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March 3, 2013

The Tech Transition: Southwest Parke students increasingly learning through digital tools

Sue Loughlin The Tribune-Star

TERRE HAUTE — Reading comprehension has improved in grades 3-9, and instruction can be tailored to meet the specific needs of each student.

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Tribune-Star/Joseph C. Garza Understanding the world: Fifth-grader Abigail Phillips, 10, reads about honeybees on her laptop in Rachel Loomis’ fifth-grade class Wednesday at Rosedale Elementary School.

Those are some of the benefits Southwest Parke Community School Corp. has seen in the first year of its transition to a digital curriculum. In August, the district distributed netbook computers to all students in grades 2-12.

Increasingly, students are learning through digital tools, rather than through traditional textbooks.

The transition “is about where I would expect it to be for the point we are at,” said Rachel Porter, the district’s digital curriculum integration specialist. The changes involve a 21⁄2 year transition.

The goal is to be non-reliant on printed textbooks by the start of the 2014-15 school year.

Every teacher incorporates use of the netbooks to some extent, she said. Some are “fully transitioned,” although they still might use books, pencils and paper when that’s the best thing to do, Porter said.

Other teachers might use the netbooks for one small portion of a class period.

“We’re not trying to create online classes here. For any given activity, we want to use the best tool,” she said.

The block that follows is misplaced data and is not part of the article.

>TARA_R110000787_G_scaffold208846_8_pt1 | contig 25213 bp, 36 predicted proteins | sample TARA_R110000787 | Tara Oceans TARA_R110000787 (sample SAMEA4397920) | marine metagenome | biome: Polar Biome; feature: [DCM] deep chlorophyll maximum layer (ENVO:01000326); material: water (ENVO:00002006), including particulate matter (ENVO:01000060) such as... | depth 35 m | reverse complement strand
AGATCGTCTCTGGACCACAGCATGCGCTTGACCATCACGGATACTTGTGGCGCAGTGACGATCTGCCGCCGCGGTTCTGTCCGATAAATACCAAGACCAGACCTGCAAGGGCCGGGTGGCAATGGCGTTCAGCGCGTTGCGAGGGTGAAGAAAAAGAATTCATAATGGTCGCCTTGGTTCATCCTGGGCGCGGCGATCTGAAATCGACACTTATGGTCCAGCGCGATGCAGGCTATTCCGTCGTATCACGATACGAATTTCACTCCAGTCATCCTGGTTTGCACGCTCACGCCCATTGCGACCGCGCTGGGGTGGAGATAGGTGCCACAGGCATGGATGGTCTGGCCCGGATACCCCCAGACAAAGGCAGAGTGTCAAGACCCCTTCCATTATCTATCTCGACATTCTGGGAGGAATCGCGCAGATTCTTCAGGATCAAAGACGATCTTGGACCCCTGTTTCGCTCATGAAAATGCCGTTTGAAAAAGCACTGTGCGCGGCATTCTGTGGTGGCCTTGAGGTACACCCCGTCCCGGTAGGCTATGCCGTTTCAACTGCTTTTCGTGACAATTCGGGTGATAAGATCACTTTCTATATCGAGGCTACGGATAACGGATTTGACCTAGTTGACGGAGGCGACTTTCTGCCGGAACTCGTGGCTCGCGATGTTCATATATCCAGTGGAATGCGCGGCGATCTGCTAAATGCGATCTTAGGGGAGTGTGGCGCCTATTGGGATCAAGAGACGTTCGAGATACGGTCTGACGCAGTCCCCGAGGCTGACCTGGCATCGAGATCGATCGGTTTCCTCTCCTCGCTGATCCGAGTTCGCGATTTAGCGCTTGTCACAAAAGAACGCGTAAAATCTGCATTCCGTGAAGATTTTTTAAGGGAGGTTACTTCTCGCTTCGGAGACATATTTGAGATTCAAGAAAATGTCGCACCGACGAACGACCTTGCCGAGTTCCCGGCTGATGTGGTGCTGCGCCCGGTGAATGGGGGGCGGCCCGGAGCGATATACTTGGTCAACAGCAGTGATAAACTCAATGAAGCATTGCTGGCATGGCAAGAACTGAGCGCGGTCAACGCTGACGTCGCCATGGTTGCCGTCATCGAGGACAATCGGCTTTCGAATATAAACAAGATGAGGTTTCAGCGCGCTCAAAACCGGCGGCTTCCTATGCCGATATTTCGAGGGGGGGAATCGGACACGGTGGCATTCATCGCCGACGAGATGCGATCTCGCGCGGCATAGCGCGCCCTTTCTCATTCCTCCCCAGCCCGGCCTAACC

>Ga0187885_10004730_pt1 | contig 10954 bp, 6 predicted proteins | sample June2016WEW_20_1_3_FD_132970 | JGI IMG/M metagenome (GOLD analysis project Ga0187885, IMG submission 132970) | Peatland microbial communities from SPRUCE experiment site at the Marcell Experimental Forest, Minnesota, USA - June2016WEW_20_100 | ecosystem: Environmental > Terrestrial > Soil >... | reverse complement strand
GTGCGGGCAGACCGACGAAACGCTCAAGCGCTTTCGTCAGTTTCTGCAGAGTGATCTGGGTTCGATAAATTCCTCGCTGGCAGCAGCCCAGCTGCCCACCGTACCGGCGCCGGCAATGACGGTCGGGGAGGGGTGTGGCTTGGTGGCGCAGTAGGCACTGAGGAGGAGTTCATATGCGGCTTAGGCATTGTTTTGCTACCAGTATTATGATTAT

Even when the transition is complete, teachers will still use books, paper and pencils when appropriate, Porter said.

Among the benefits of using netbooks has been a significant improvement in reading comprehension scores among students in third through ninth grades. The district uses a reading program, Achieve 3000, that continuously monitors students’ reading comprehension with something called a Lexile measure, a scale for measuring text difficulty and student reading ability.

On average, students gain 54 Lexile points in a typical school year through traditional methods. “Our students have gained an average of 113 points already this year through using the digital tools we’re providing,” Porter said.

The reason, she said, is because each student is getting exactly what he or she needs in terms of instruction. Rather than “teaching to the middle,” each student does learning activities on the netbook based on where that student is in the learning process.

Learning as they go

Kyle Kersey, assistant principal at Riverton-Parke Junior-Senior High School, said that at this point, use of netbooks and digital curriculum “is still a transition … It’s an ongoing process.”

But he’s impressed with the number of teachers “who have jumped into it” without it being mandated. “We weren’t 100 percent prepared for as many teachers to jump on board as fast as they did and be able to manage it or deal with some of the issues that popped up. That’s a great thing,” he said.

As he visits teacher classrooms during evaluations, “I see some outstanding things taking place that have never taken place before because we didn’t have devices available,” he said.

In fact, students have been using their netbooks so much, the devices may run out of battery power by midday and have to be recharged. “We put in additional charging stations,” Kersey said.

Sometimes, students forget to bring their netbooks to school with them, or they forget to charge them at home.

The technology department “has had to change priorities to always put students first and what is best for students,” he said.